Was it difficult to get them involved in such a project and are men perhaps more difficult to persuade?
Another project I would like to mention is called ‘Ponožky od babičky’ or ‘Socks from a Granny’, which has been around for some time and it has been very successful.
“Yes, it is also about recycling, in this case about recycling old wool. We have around 150 grannies all around the Czech Republic. We send them wool and they send us back socks that we subsequently sell on our website. It is a non-profit project.
“We pay the grannies one third of the price and use the second to buy the wool and the third part goes on supporting our projects in Elpida.”
As far as I know, this project also involved grannies teaching young people to knit.
“That’s right. We have several workshops, where older people teach the young ones how to knit, because knitting has recently become very hip. These workshops will also be available during this year’s festival. We recommend anyone interested in these workshops to visit our website, elpida.cz/oldscool to find all the details.”
And do you offer similar courses also throughout the year?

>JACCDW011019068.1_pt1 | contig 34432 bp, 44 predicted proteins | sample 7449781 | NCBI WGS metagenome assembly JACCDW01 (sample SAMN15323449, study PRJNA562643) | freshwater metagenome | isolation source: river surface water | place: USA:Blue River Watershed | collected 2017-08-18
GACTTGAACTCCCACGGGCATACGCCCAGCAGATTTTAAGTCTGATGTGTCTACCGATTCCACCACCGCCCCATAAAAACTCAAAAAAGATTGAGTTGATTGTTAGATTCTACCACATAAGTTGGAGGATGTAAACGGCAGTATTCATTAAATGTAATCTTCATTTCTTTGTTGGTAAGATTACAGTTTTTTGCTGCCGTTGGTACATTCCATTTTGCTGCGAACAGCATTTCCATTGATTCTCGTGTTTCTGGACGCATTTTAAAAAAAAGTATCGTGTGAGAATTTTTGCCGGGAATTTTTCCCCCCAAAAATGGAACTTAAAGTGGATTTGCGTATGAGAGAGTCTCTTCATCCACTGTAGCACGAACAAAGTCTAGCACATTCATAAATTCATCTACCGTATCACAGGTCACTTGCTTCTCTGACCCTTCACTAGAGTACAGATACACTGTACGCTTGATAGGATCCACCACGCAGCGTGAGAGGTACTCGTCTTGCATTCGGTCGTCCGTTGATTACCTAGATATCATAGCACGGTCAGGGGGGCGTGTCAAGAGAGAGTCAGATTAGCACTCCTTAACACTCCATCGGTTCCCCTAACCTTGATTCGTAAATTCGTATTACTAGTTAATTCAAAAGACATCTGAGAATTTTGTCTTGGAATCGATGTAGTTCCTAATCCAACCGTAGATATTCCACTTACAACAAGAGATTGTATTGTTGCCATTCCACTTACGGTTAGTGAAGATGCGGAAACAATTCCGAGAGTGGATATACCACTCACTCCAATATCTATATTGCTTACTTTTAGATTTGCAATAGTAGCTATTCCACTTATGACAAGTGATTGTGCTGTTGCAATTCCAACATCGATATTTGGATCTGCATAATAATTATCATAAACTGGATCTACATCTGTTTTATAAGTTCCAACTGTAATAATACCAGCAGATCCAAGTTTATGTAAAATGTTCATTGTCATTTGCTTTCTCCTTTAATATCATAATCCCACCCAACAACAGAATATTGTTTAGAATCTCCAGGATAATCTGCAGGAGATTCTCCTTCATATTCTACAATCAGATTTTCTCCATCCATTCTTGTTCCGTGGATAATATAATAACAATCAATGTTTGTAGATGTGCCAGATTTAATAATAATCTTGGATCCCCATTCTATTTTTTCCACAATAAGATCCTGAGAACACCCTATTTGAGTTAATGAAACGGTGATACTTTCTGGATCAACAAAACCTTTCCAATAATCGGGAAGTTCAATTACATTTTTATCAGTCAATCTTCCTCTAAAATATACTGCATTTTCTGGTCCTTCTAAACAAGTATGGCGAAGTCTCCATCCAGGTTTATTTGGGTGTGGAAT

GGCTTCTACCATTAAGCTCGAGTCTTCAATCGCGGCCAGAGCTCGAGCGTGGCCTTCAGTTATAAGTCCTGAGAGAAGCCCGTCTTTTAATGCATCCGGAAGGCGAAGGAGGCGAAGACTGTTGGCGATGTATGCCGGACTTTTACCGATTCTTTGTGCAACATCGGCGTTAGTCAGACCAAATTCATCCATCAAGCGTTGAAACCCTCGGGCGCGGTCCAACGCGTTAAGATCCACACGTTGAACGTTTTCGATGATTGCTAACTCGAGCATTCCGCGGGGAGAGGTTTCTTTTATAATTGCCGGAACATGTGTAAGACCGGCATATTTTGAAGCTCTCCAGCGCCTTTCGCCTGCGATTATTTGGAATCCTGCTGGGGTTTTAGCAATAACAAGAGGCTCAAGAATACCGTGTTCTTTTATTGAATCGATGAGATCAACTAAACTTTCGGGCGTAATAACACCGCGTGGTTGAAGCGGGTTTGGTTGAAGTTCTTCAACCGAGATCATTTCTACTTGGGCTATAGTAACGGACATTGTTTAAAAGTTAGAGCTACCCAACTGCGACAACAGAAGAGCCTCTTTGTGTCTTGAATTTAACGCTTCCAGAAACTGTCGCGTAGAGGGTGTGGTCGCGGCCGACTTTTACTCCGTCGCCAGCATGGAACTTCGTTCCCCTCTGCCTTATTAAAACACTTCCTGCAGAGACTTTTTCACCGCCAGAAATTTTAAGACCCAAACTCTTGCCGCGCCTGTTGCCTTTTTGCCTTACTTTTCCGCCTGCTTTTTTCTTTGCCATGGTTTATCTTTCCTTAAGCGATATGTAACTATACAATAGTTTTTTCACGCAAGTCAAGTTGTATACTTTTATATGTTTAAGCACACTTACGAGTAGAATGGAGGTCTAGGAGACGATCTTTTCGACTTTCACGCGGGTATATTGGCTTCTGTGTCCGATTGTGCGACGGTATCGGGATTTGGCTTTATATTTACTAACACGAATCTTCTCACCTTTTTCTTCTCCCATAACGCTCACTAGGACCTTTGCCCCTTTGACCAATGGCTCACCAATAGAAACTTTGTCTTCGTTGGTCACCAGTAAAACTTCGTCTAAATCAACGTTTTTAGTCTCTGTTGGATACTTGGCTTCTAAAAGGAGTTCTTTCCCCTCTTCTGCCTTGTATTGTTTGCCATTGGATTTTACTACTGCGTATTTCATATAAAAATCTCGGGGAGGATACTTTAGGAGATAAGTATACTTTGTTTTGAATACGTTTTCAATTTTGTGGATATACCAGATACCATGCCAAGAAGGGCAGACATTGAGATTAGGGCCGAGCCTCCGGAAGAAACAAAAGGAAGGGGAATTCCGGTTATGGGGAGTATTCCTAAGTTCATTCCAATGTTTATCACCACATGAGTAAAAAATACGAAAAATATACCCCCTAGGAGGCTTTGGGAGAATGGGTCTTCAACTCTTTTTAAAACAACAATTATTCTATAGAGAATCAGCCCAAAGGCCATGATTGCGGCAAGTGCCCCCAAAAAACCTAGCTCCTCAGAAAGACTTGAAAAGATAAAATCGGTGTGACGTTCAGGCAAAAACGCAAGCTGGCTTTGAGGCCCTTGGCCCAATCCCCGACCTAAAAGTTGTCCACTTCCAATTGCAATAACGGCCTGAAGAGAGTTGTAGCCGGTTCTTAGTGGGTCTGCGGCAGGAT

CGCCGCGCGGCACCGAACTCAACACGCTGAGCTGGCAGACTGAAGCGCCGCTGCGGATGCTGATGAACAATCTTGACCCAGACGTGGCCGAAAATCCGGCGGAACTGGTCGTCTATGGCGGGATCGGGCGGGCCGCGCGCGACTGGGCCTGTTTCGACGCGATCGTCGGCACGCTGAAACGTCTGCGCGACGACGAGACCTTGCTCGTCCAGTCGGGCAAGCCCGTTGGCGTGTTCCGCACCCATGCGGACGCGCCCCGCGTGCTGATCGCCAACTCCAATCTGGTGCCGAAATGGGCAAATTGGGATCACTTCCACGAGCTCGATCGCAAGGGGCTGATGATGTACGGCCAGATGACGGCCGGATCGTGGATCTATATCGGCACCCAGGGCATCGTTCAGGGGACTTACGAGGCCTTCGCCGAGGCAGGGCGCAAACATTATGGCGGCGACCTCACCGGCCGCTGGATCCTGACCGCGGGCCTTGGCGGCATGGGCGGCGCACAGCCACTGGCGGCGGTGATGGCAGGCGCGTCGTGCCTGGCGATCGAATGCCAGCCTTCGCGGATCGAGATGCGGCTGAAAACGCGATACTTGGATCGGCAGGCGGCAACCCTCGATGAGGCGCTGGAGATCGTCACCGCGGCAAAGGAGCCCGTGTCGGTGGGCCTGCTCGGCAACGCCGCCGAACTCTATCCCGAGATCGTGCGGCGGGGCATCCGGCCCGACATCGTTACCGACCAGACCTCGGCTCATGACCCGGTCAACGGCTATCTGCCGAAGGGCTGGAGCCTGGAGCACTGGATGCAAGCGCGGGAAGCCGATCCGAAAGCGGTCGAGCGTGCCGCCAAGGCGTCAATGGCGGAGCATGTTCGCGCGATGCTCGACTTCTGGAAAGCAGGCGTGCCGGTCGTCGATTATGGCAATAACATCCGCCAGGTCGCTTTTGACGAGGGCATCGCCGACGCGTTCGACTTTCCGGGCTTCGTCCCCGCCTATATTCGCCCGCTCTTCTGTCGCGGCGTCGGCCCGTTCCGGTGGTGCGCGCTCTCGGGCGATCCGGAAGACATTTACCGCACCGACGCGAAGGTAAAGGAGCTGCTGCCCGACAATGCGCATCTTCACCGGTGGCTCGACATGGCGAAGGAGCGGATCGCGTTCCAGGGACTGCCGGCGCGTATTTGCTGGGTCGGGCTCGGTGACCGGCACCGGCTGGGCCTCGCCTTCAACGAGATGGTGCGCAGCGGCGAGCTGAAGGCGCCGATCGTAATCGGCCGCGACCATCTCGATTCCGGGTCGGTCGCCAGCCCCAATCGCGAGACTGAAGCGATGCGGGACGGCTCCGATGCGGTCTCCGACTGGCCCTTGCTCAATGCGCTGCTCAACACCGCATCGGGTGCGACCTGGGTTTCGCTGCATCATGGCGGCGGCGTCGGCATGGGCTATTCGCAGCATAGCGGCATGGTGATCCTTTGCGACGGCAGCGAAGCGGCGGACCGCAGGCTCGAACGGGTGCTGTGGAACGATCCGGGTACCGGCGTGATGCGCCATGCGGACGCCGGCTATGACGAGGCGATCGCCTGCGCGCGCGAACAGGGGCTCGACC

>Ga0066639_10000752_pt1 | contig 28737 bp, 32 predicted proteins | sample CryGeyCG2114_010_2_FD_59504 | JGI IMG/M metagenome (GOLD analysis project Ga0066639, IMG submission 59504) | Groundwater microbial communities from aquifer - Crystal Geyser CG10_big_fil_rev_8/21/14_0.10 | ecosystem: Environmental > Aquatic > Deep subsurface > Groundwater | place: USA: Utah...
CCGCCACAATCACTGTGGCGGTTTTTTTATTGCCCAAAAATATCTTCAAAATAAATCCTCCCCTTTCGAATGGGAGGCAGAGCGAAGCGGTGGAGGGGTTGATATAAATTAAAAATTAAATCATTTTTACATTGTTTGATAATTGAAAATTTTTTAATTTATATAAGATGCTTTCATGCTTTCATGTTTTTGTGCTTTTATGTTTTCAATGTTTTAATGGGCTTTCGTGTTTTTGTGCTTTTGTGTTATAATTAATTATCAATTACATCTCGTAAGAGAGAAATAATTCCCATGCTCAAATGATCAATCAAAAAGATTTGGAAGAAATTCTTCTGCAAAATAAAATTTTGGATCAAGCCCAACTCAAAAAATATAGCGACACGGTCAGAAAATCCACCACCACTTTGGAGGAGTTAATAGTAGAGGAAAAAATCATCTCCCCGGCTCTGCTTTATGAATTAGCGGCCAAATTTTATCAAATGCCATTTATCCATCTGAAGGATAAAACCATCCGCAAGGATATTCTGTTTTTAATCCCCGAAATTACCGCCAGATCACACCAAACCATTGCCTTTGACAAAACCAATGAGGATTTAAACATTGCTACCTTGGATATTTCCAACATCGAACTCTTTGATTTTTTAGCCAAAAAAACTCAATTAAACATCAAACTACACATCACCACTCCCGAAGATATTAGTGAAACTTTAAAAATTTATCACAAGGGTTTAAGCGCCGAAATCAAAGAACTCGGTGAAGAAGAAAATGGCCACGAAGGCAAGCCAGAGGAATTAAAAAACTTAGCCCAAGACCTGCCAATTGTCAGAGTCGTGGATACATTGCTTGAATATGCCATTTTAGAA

“Yes. For instance in Kavárna pod lipami, at the district of Letná, it is possible to come every Tuesday morning to learn knitting with two older ladies.”
Would you say that the life of Czech senior is very different from hat in Scandinavia or Western Europe?
“It is different from the point of view of money but I think it is getting more and more similar. Because the new generation of senior in the Czech Republic want to live in an active way; they travel, learn foreign languages and they want to stay in touch with the younger generation.”
“I think it does, because if you have a close relationship with older people, you also have a closer relation to your history.”
What are your plans for the future? Are there any new projects you are working on?
“We don’t have any new projects but we want to improve our current projects because we think that they are successful and help people to stay in touch, to be active and they help us to fulfil our goals.”